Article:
Crude falls below $35 per barrel

OilBloomberg.com reporters Mark Shenk and Grant Smith are reporting today that oil fell below $35 a barrel in New York for the first time since 2009 as Iran reiterated its pledge to boost crude exports, bolstering speculation that rising OPEC production will deepen the global glut.

Futures fell as much as 3.1 percent to $34.53 a barrel in New York, the lowest since Feb. 18, 2009. Prices lost almost 11 percent last week, the biggest drop in a year. There’s “absolutely no chance” Iran will delay its plan to increase shipments even as prices decline, said Amir Hossein Zamaninia, the nation’s deputy oil minister for international and commerce affairs. Speculators in the U.S. have raised bearish bets to an all-time high. Diesel and gasoline futures led declines as warm U.S. weather curbed heating fuel demand.

OilRigWorkers2Oil slumped last week to levels last seen during the global financial crisis, while speculators increased bets on falling U.S. crude prices to an all-time high after the Organization of Petroleum Exporting Countries this month effectively abandoned production limits. The supply glut will persist at least until late 2016 as demand growth slows and OPEC shows “renewed determination” to maximize output, according to the International Energy Agency.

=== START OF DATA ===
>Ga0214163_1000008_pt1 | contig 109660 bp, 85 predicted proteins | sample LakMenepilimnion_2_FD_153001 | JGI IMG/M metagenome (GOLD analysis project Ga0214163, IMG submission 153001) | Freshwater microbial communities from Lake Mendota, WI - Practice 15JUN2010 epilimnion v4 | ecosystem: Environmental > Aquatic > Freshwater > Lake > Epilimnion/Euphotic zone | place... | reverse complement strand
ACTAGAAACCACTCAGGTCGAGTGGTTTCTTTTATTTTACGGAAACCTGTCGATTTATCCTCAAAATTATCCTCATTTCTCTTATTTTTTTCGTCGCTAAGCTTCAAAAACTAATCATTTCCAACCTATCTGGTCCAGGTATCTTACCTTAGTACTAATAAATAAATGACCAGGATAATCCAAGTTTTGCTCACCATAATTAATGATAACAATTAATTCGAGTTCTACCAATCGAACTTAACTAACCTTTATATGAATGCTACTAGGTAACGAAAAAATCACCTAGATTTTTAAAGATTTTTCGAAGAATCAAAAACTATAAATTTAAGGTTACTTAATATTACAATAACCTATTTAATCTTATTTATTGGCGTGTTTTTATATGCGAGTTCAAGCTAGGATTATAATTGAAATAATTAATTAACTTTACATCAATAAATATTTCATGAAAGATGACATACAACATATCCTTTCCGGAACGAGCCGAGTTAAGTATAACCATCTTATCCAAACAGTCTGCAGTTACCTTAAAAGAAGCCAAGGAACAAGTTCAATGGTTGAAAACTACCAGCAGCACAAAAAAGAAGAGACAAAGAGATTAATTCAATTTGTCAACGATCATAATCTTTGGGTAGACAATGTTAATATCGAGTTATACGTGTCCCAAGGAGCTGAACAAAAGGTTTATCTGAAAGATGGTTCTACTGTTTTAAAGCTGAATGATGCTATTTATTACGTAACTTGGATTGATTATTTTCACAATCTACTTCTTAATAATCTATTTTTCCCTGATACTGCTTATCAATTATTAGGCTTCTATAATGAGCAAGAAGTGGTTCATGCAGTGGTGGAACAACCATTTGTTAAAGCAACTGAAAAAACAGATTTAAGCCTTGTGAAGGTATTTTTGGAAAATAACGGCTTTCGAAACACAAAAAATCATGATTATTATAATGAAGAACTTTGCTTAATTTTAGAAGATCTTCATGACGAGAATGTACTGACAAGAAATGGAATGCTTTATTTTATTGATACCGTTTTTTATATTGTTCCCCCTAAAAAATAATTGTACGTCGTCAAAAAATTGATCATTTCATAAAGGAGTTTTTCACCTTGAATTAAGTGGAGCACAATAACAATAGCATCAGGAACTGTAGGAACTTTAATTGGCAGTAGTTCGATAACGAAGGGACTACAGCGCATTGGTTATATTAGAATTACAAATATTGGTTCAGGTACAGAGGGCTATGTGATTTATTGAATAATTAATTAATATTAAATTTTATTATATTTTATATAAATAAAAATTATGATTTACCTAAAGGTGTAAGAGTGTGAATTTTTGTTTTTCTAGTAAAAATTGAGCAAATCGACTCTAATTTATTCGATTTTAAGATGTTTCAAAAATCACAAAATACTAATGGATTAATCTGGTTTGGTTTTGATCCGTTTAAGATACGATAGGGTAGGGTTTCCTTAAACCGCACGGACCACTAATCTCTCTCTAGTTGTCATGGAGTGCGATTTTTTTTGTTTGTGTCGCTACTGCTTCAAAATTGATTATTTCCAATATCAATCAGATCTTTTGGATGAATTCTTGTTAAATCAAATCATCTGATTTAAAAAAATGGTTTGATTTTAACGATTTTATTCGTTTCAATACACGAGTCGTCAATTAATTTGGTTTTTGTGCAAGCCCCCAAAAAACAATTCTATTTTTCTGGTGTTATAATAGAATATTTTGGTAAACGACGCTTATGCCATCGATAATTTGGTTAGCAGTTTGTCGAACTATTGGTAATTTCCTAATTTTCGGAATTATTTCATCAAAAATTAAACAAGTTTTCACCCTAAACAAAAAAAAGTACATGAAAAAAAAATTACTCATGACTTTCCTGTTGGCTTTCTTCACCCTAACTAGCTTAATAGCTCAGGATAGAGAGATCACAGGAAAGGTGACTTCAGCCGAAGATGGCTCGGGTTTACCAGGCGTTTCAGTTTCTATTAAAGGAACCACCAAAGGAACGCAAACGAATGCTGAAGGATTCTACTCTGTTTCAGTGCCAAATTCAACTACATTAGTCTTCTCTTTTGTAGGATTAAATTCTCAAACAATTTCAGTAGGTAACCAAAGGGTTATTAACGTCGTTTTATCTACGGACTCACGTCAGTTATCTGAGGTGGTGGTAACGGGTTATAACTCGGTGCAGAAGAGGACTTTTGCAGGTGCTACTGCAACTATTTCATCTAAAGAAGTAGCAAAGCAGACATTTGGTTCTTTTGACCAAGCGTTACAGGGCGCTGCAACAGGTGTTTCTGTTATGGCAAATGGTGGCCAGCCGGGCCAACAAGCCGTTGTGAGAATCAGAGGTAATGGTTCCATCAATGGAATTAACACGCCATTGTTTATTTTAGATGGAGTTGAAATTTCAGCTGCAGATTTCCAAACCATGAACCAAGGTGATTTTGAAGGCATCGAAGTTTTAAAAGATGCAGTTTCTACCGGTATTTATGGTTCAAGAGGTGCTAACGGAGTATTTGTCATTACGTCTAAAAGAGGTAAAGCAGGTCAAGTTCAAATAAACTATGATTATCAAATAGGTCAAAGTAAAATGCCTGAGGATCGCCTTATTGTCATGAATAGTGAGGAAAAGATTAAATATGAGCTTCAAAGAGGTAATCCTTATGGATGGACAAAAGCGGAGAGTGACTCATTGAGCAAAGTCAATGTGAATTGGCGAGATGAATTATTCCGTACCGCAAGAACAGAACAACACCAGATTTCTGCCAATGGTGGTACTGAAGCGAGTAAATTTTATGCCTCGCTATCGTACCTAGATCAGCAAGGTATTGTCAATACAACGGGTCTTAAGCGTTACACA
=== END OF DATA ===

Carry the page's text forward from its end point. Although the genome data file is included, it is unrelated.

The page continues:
WTI for January delivery fell 15 cents, or 0.4 percent, to $35.47 a barrel at 10:05 a.m. on the New York Mercantile Exchange. The volume of all futures traded was 66 percent above the 100-day average. The aggregate volume of monthly WTI contracts climbed to a record of 1.596 million on the Nymex on Dec. 8. Each contract corresponds to 1,000 barrels of oil.

OilRigWorkerStatueTexasBrent for January settlement dropped 89 cents, or 2.4 percent, to $37.04 a barrel on the London-based ICE Futures Europe exchange. It touched $36.33, the lowest since Dec. 26, 2008. The European benchmark crude was at a $1.57 premium to WTI.

In the U.S., Senate negotiators are nearing a deal to allow unfettered crude oil exports for the first time in 40 years, though differences remain on renewable-energy tax credits that Democrats are demanding in return, according to people close to the discussions.

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